Approaches

Theoretical orientations are the ways in which therapists conceptualize their clients (e.g., view their concerns) and develop their treatment plans accordingly (e.g., define the goals of treatment and how clients will achieve those goals). Johanna believes every client is unique and deserves an individualized approach to treatment based upon his/her strengths, preferences, background, culture, spirituality, etc, so Johanna accordingly utilizes different theoretical orientations contingent upon her clients' needs. Johanna has extensive training in each of the approaches outlined below:


  • Acceptance & Commitment Therapy

    Defining your values and committing to acting in accordance with those values to live a life of choice and freedom. Being accepting and mindful of your present-moment experiences, instead of judging or avoiding them. Learning that thoughts are just thoughts, not reality that must dictate our actions. Learning how to live in the here-and-now. Experiencing life mindfully and fully.

  • Cognitive Behavioral Therapy

    Learning your cognitive biases and where they stem from, such as childhood. Learning how these cognitive biases negatively impact your emotions and behaviors. Learning how to challenge your negative self-thoughts and break the vicious cycle of our thoughts controlling our emotions and our behaviors. Transforming our ways of thinking, feeling, and behaving.

  • Christian Therapy

    Using Christian scripture and religious beliefs to conceptualize client's concerns and treatment. Using Christian principles to address family, marital, and individual (e.g., eating disorders, addiction, anxiety, depression, grief, anger, etc) difficulties. Learning what the Christian religion teaches with regard to these concerns. This may involve anything from discussing Biblical passages about what God wants for your life and how to trust in him and lean not on your own understanding, to discussing Christian values, such as defining what is right or wrong about a particular situation and how the Christian concept of sin plays a role in relationships and human behavior. It may also involve helping clients whose religious pasts might have created a sense of self-condemnation that impedes their abilities to address current concerns.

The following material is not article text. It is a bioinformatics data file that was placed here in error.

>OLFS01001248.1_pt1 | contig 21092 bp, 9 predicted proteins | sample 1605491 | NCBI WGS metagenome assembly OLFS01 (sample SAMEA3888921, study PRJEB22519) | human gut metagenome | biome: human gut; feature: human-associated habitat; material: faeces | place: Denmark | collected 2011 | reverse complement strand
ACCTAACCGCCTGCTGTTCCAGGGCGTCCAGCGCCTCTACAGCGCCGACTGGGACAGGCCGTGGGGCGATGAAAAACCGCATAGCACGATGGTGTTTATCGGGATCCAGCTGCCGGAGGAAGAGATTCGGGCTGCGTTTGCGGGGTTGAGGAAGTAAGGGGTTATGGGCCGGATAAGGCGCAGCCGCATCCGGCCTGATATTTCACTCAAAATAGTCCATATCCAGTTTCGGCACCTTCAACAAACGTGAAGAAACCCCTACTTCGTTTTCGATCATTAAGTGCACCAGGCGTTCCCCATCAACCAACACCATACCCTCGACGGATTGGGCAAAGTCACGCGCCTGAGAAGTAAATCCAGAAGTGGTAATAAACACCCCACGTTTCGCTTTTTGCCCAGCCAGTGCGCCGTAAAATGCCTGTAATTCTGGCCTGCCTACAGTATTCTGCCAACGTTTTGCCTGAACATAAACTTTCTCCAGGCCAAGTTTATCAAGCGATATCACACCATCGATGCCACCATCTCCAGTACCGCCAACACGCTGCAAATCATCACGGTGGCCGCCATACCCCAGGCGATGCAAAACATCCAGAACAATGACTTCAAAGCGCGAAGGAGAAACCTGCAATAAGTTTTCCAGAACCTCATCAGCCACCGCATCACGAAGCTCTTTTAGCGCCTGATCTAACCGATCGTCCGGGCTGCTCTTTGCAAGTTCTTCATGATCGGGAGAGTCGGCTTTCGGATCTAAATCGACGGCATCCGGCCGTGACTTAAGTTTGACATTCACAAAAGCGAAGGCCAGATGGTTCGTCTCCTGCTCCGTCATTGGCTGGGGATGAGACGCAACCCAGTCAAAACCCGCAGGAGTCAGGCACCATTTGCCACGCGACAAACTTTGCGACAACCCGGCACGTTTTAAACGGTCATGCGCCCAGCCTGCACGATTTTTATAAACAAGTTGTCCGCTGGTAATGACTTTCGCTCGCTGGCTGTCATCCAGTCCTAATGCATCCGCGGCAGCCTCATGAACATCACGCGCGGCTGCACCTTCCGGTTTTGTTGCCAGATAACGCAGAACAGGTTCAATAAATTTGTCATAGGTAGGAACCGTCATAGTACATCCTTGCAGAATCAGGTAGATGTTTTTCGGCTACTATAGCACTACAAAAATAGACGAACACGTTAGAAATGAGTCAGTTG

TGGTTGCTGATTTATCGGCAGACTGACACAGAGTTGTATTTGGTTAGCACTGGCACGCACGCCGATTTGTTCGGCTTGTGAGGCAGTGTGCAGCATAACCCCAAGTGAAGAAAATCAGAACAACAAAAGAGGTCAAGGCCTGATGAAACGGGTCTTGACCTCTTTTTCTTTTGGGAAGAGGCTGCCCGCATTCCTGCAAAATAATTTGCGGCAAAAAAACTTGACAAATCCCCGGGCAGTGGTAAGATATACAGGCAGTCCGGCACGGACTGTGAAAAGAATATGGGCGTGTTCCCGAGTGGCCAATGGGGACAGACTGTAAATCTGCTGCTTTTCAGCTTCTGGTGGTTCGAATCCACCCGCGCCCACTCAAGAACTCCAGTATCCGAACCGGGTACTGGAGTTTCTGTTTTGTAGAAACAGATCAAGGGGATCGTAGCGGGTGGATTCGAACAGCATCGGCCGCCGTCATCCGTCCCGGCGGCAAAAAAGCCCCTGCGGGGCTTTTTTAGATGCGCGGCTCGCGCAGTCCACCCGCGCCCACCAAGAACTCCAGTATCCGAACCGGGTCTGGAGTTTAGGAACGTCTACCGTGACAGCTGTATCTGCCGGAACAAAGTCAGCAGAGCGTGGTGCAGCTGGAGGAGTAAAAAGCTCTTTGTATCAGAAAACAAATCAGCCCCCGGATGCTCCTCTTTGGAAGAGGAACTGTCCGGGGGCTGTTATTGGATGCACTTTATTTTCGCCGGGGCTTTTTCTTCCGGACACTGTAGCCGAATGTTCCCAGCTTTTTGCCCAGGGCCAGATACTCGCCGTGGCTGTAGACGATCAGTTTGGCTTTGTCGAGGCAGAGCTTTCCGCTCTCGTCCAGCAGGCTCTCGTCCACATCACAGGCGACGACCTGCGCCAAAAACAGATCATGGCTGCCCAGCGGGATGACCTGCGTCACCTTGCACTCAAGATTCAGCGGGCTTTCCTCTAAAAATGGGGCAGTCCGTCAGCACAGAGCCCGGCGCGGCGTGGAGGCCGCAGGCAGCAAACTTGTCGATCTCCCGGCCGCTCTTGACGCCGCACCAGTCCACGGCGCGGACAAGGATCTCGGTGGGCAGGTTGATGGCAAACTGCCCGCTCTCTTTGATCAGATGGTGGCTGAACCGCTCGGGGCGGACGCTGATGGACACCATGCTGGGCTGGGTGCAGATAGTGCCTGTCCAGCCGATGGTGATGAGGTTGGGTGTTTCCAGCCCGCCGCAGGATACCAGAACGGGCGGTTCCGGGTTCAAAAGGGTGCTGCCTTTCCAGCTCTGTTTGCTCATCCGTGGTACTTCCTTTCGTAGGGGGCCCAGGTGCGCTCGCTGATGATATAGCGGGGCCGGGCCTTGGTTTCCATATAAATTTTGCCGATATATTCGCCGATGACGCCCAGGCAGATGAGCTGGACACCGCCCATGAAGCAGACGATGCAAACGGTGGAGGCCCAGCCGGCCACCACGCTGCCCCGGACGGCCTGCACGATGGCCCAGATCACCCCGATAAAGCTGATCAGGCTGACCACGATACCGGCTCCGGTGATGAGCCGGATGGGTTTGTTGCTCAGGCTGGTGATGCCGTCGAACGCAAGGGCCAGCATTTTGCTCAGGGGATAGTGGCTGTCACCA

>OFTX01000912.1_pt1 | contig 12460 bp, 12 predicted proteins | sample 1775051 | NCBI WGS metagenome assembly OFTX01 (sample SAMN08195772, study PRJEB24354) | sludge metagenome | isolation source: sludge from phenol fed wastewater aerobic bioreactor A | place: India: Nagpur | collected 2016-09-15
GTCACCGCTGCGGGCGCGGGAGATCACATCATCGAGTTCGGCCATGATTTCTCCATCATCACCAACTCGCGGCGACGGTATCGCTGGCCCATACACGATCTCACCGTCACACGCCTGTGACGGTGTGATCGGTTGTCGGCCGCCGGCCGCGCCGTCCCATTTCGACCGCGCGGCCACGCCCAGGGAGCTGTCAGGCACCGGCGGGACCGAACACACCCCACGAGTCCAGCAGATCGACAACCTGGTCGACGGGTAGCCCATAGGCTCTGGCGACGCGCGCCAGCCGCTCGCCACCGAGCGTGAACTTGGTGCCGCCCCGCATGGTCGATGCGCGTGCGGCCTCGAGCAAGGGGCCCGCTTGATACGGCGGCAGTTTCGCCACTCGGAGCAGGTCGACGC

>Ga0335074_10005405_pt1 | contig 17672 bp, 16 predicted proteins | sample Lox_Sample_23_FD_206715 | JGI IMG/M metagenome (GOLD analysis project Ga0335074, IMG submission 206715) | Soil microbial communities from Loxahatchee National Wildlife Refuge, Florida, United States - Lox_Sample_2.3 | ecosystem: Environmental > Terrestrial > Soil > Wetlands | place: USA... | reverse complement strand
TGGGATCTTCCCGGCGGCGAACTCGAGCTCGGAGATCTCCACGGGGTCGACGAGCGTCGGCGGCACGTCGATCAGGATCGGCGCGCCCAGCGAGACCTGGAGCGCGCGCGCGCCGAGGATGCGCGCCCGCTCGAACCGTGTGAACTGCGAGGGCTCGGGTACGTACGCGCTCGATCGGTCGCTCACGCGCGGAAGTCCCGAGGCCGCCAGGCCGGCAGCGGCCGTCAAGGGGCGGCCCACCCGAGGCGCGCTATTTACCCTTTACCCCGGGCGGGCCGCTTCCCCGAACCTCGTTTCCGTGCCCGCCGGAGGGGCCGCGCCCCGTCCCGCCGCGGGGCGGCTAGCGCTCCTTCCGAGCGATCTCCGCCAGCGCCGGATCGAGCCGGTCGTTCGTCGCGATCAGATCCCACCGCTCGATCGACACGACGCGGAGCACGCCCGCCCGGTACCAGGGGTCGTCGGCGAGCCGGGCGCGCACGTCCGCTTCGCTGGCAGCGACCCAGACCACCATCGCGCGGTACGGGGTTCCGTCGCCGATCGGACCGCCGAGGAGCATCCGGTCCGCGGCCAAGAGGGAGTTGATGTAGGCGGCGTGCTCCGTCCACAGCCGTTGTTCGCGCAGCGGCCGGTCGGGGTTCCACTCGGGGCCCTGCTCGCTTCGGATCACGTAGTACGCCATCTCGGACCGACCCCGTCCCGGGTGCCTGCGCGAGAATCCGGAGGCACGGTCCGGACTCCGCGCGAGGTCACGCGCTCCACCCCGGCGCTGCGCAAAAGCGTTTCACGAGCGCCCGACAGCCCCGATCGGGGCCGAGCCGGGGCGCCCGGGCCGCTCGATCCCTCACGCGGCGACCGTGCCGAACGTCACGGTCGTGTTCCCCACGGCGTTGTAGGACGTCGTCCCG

• Interpersonal Therapy

    Using your relationship with your therapist to uncover patterns of behavior that may reveal themselves in session. These patterns of behavior are often seen across contexts because common situations may trigger them, so the therapist has the unique ability to point them out in session, and help you process the emotions behind the behaviors so that you will be aware of them and learn how to change them in future situations. Involves being present in the here-and-now and being open to transforming these behaviors in order to enhance your relationships and life.

  • Psychodynamic Therapy

    Working through past, unresolved pain and trauma that often originates in childhood. Uncovering deep-seated pain and learning how to make sense of your painful past. Using the past to help uncover how you feel in the present. Working to let go of the pain from your past, which will change how you live in the future.

  • Family Systems Therapy

    Looking at the issue at hand as an issue that stems from the family, whether it be due to difficulties with communication, the family dynamics, boundaries, roles, responsibilities, patterns of interaction, etc. Working with the entire family or an individual in the family with this framework in mind. Facilitating positive changes within the systems of the family, such as facilitating communication, patterns of interaction, and healthy boundaries. Transforming the family system as a whole, which will help the entire family as well as every member of the family.